As they look to attract more multinational clients, processors have realized they need to expand their footprints. A U.S. company’s recent move shows how strategic partnerships can fit into that international equation.
Fresno, Calif.-based ERI, which operates seven processing facilities in the U.S., this fall announced an agreement with Enviroserve, an e-scrap company with a presence across Africa and the Middle East.
Executives from the two companies would not disclose financials related to the partnership, but they did say ERI personnel would be sited at a large Dubai facility Enviroserve is set to open next year. At the same time, representatives from Enviroserve are coming to ERI locations in the U.S.
Kevin Dillon, ERI chief marketing officer and chief sales officer, said in an interview that more such partnerships will likely be forthcoming.
“We’re proactively building an international network,” Dillon indicated. “It will be either ERI-owned facilities or strategic partnerships with other firms. We are looking for the best of the best, the platinum e-scrap and ITAD firms to bring into that global network.”
The timing of the ERI-Enviroserve agreement coincides with the opening of Dubai-based Enviroserve’s 228,000-square-foot processing site in the United Arab Emirates metropolis.
(Story continues below image.)
According to Stuart Fleming, Enviroserve co-founder and CEO, the company invested just over $30 million in the facility. Slated to open next month, the plant has a capacity of 39,000 metric tons and will process a wide range of waste electrical and electronic equipment (WEEE).
Fleming said Enviroserve already runs smaller operations in countries such as Angola, Georgia, Lebanon, Saudi Arabia and South Africa. “They offer logistics support and dismantling,” Fleming stated in an email to E-Scrap News. “[This includes] sorting, disassembly, packing and shipping to the recycling hub in Dubai for final processing of WEEE.”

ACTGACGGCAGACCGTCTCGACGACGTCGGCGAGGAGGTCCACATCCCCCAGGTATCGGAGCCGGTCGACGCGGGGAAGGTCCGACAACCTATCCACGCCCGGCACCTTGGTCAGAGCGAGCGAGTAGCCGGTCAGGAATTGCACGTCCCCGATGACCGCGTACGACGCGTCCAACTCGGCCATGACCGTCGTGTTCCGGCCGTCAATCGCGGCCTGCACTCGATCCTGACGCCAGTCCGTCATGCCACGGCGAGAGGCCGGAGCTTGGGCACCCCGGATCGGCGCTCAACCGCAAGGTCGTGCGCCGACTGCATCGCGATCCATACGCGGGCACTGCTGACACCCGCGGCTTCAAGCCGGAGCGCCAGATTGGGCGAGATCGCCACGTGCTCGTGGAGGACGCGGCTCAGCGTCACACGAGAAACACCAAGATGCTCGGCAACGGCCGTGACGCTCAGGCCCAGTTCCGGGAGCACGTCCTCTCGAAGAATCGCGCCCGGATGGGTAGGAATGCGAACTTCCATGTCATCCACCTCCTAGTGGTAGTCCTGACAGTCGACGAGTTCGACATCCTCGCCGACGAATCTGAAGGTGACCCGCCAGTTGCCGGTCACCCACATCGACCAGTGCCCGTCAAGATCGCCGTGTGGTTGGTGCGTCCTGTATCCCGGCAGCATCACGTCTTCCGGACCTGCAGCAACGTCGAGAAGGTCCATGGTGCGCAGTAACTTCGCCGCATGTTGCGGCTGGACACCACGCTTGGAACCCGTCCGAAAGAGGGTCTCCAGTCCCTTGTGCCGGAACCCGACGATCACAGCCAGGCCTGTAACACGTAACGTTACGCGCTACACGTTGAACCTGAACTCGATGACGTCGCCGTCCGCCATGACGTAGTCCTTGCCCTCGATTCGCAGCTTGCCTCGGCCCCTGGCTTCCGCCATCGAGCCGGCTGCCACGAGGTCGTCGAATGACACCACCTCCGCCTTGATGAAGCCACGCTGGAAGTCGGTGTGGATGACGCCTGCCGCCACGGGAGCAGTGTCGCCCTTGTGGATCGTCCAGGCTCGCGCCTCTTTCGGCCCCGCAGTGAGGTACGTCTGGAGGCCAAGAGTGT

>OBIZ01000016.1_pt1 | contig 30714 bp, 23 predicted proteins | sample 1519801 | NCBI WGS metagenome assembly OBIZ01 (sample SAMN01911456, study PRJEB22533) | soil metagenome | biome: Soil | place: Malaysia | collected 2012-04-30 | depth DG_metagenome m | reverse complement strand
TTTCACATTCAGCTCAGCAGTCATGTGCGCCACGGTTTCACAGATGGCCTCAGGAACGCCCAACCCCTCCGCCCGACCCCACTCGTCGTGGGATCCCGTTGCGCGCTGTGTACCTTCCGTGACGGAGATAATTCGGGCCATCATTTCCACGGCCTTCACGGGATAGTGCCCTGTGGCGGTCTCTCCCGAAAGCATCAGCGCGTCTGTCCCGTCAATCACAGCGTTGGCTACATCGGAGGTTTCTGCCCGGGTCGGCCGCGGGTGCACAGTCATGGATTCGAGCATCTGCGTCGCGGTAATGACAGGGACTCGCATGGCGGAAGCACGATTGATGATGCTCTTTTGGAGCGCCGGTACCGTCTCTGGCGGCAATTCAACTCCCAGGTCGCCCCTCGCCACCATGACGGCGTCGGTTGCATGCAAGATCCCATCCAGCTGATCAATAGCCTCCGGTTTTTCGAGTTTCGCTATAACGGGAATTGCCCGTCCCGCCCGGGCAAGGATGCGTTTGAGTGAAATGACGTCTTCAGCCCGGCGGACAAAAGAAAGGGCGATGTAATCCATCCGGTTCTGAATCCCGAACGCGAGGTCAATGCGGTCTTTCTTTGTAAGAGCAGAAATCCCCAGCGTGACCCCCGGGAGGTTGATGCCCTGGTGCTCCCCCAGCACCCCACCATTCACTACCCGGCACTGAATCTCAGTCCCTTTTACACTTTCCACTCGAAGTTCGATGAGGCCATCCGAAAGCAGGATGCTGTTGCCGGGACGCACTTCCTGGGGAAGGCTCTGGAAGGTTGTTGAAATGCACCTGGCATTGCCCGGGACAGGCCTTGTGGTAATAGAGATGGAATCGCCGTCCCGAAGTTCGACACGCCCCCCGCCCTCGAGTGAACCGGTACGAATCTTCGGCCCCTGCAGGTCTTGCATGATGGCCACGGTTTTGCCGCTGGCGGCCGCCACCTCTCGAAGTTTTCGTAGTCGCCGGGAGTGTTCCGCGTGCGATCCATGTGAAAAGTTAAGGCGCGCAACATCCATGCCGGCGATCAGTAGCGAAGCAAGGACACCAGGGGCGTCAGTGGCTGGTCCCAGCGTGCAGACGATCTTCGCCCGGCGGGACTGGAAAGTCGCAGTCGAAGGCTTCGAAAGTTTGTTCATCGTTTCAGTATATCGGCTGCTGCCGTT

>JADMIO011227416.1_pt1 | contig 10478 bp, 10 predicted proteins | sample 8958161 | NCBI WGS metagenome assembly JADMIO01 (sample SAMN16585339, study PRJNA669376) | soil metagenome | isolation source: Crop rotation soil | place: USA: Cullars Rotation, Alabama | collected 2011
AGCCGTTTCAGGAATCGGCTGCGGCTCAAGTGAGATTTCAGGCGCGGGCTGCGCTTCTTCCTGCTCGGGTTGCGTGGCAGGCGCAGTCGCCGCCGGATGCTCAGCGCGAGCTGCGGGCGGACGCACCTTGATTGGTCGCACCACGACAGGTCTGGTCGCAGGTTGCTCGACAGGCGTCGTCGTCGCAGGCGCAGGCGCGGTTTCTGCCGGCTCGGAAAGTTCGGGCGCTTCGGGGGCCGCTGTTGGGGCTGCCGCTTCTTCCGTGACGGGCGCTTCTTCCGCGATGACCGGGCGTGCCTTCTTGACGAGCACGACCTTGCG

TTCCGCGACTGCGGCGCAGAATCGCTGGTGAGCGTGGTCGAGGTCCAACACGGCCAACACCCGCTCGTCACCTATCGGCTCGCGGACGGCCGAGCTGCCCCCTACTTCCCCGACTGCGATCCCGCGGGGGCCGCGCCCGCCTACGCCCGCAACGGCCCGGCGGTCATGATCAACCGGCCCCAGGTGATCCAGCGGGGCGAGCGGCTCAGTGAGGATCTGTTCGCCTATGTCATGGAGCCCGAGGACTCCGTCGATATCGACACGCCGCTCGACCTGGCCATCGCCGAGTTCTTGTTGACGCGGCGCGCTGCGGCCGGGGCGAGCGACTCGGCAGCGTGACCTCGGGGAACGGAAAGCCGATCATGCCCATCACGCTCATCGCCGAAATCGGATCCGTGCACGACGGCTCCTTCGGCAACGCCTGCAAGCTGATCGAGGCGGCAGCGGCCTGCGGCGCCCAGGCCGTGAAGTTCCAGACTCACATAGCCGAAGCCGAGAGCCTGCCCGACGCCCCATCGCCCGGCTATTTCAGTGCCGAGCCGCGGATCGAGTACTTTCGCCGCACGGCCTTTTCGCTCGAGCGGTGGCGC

That’s the kind of international presence ERI and others are looking to tap as they sign deals with large corporate material generators and OEMs that want reliable electronics management services everywhere.
“We have customers begging us for solutions in almost every country,” Dillon said.
Fleming said that when providing service to international enterprises, it often makes the most sense to work with a partner that already knows the area needing coverage.
“The major benefits here are to share in each other’s regional expertise and reduce logistics costs, thereby providing a better service to our international clients,” Fleming said. “Logistics become more challenging the further away you are from your central plant.”
For Enviroserve, the ERI partnership follows a similar collaboration with Irish company Wisetek, which has been assisting Enviroserve on ITAD in the Middle East and Africa. “With them, we are able to offer managed take-back programs, logistical oversight, and industry-leading standards for asset handling and data destruction,” Fleming noted.
ERI’s Dillon said the push to meet the international needs of clients is becoming increasingly sophisticated, with customers putting a premium on services such as consolidated record-keeping and invoicing in addition to secure and reliable processing.
“Having global services, especially in regions that haven’t had traditional e-waste recycling services – that’s the focus of ERI right now,” he said.
Image courtesy of ERI.
More stories about processors
- Partnership model helps firm expand ITAD globally
- Sims and HP collaborate on e-plastics recycling
- Proposed export ban draws varied responses